US5384001Jan 14, 1994Jan 24, 1995Step Loc CorporationCarpet seaming apparatus and method
US5453150Jan 14, 1993Sep 26, 1995Step Loc CorporationCarpet seaming apparatus and method
US5658430 *Nov 17, 1995Aug 19, 1997Burlington Industries, Inc.Carpet over carpet installation adhesive
US5849387 *Jan 10, 1997Dec 15, 1998Burlington Industries, Inc.Floor covering with carpet overcarpet held on by adhesive
US5951798Sep 18, 1996Sep 14, 1999Mercedes-Benz AgProcess for producing a multi-layer web as an upholstery covering material
US5955174Apr 21, 1995Sep 21, 1999The University Of Tennessee Research CorporationElectrostatically charged by sequentially subjecting the web or film to a series of electric fields
US5976645 *Jun 1, 1998Nov 2, 1999Safturf International LimitedVertically draining, rubber-filled synthetic turf and method of manufacture
US6029397 *Jun 6, 1997Feb 29, 2000Technology Licensing Corp.Stabilized natural turf for athletic field
US6035577 *Dec 3, 1998Mar 14, 2000Technology Licensing CorpTemporarily stabilized natural turf
US6066388Sep 11, 1997May 23, 2000Van Kerrebrouck; JozefProcess for the production of a nonwoven and nonwoven obtained by this process
US6094860 *Nov 11, 1998Aug 1, 2000Technology Licensing Corp.Stabilized turf for athletic field
US6295756 *Nov 5, 1997Oct 2, 2001Turf Stabilization Technologies Inc.Surface for sports and other uses
US6472041 *Feb 28, 2000Oct 29, 2002Richard L. BurkeMonolithic surfacing system and method for making same
US6846545 *Jan 23, 2002Jan 25, 2005Auburn UniversityBullet-proof garments and body armor; plurality of in-plane fibers defining a fabric plane and a plurality of upright ballistic fibers perpendicular to fabric plane
US6858272 *Mar 14, 2001Feb 22, 2005Troy SquiresHorizontally draining, pre-engineered synthetic turf field
US20020132099 *Mar 14, 2001Sep 19, 2002Troy SquiresHorizontally draining, pre-engineered synthetic turf field
US20030039511 *Jul 12, 2002Feb 27, 2003Jean PrevostDrainage system for artificial grass using spacing grid
US20030168146Dec 23, 2002Sep 11, 2003Wenstrup David E.Nonwoven material and method of producing the same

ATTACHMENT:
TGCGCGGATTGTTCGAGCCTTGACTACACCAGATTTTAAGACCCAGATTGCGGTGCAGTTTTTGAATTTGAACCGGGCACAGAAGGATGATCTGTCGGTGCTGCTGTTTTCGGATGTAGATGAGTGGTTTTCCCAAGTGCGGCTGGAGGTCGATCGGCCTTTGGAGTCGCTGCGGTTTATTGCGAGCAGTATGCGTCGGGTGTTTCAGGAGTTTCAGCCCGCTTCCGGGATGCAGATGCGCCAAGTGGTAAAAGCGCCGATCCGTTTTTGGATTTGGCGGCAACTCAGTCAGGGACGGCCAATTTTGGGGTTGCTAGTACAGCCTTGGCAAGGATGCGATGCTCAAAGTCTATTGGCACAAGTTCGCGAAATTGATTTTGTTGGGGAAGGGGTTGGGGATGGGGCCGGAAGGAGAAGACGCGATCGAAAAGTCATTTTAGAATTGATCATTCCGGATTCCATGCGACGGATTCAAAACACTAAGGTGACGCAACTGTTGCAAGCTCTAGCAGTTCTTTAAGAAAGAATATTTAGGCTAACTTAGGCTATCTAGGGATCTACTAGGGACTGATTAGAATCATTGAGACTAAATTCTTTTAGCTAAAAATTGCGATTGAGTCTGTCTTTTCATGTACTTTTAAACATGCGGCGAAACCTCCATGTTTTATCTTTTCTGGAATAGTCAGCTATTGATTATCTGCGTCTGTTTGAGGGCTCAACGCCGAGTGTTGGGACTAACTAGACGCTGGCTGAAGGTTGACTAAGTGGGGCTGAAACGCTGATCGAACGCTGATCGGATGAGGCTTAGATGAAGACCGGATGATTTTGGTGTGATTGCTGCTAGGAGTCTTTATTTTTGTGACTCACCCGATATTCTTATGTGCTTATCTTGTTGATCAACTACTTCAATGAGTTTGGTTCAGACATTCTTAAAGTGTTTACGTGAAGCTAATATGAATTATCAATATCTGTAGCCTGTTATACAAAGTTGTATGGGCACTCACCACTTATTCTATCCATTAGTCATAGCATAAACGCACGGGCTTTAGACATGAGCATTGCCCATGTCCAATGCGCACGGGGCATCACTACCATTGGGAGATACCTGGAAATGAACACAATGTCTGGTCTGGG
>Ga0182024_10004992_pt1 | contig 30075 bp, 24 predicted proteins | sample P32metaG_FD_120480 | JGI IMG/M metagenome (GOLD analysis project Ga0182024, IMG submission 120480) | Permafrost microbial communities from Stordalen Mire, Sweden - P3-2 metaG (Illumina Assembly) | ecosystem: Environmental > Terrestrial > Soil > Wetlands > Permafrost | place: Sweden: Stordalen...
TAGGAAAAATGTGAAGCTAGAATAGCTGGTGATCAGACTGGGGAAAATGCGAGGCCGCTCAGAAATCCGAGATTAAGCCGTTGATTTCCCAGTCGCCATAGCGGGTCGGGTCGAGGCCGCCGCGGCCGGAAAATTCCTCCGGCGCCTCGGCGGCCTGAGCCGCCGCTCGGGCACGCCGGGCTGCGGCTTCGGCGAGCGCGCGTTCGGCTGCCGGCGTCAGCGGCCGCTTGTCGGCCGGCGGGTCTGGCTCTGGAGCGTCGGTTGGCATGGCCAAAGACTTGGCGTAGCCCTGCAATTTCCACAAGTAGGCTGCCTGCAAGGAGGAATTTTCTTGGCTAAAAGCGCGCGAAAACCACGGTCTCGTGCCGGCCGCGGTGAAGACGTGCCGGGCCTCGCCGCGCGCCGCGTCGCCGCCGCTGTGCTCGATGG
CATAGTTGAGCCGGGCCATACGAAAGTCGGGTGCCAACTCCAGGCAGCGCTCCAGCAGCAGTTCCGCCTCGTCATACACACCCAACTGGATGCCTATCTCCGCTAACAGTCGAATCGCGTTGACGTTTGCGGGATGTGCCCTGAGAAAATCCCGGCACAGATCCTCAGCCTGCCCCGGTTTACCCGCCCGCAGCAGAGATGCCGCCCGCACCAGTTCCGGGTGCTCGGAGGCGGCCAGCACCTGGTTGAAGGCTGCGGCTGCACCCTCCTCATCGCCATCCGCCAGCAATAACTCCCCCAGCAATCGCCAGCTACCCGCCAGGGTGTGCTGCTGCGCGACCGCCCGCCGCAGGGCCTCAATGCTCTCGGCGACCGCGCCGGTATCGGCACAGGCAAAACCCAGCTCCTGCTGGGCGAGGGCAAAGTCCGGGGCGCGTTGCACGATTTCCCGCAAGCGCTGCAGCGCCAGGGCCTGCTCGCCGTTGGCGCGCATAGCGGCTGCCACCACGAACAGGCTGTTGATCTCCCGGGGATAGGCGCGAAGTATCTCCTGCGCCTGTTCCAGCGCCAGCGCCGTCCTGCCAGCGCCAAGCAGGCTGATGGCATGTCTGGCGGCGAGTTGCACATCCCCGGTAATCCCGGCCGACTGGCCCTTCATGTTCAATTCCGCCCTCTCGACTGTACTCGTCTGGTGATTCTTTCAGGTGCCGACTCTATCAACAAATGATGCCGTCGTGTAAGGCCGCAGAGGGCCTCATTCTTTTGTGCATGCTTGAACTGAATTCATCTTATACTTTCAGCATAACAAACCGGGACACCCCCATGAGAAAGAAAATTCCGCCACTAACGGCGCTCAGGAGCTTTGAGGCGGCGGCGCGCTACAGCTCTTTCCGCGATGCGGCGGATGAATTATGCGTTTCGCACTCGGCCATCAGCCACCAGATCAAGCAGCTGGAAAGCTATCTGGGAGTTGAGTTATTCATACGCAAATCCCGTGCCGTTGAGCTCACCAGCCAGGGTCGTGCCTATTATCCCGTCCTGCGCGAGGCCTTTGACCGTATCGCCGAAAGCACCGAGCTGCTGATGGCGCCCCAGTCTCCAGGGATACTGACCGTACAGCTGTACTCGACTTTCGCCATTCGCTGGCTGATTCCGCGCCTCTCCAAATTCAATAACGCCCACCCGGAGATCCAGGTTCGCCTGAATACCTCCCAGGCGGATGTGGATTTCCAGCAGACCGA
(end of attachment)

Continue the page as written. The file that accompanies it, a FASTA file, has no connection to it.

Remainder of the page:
US20040180177Mar 11, 2004Sep 16, 2004Ray Kyle A.Thermoformable acoustic material
US20050238433 *Dec 2, 2004Oct 27, 2005Daluise Daniel AHorizontally draining artificial turf system
EP0065622A1Feb 20, 1982Dec 1, 1982J.F. Adolff AGMats used in particular as a backing for artificial grass
EP0174755A1Aug 20, 1985Mar 19, 1986Nottinghamshire County CouncilPedestrian, vehicular, or sports playing surfaces and underlays/shock pads
EP0495332A1Jan 14, 1991Jul 22, 1992Setpoint (International) AGSurfacing for tennis courts
WO1987007520A1Jun 9, 1987Dec 17, 1987Rockwool IntUnderlay shock pad
WO1992005317A1Sep 19, 1991Apr 2, 1992Heckmondwike Fb LtdGround stabilisation and support material
WO1993007790A1Oct 22, 1992Apr 29, 1993Interface IncMethod for producing tufted and bonded carpet material and the carpet so produced
Referenced by
Citing PatentFiling datePublication dateApplicantTitle
US7585555 *Dec 21, 2006Sep 8, 2009Mondo S.P.A.Synthetic-grass flooring and method for laying same
Classifications
U.S. Classification428/86, 428/96, 428/87, 472/92, 428/95, 472/94
International ClassificationB32B3/02, B32B33/00, B32B5/12, E01C13/08
Cooperative ClassificationE01C13/08
European ClassificationE01C13/08
Legal Events
DateCodeEventDescription
Apr 26, 2011FPExpired due to failure to pay maintenance fee
Effective date: 20110306
Mar 6, 2011LAPSLapse for failure to pay maintenance fees
Oct 11, 2010REMIMaintenance fee reminder mailed
Feb 19, 2008ASAssignment
Owner name: NOTTS SPORT LIMITED, UNITED KINGDOM
Free format text: CHANGE OF NAME;ASSIGNOR:NOTTINGHAMSHIRE SPORTS & SAFETY SYSTEMS LIMITED;REEL/FRAME:020527/0605
Effective date: 20071213
Jul 30, 2004ASAssignment
Owner name: NOTTINGHAMSHIRE SPORTS & SAFETY SYSTEMS LIMITED, G
Free format text: ASSIGNMENT OF ASSIGNORS INTEREST;ASSIGNOR:FOXON, STEPHEN ALAN;REEL/FRAME:015646/0001
Effective date: 20040426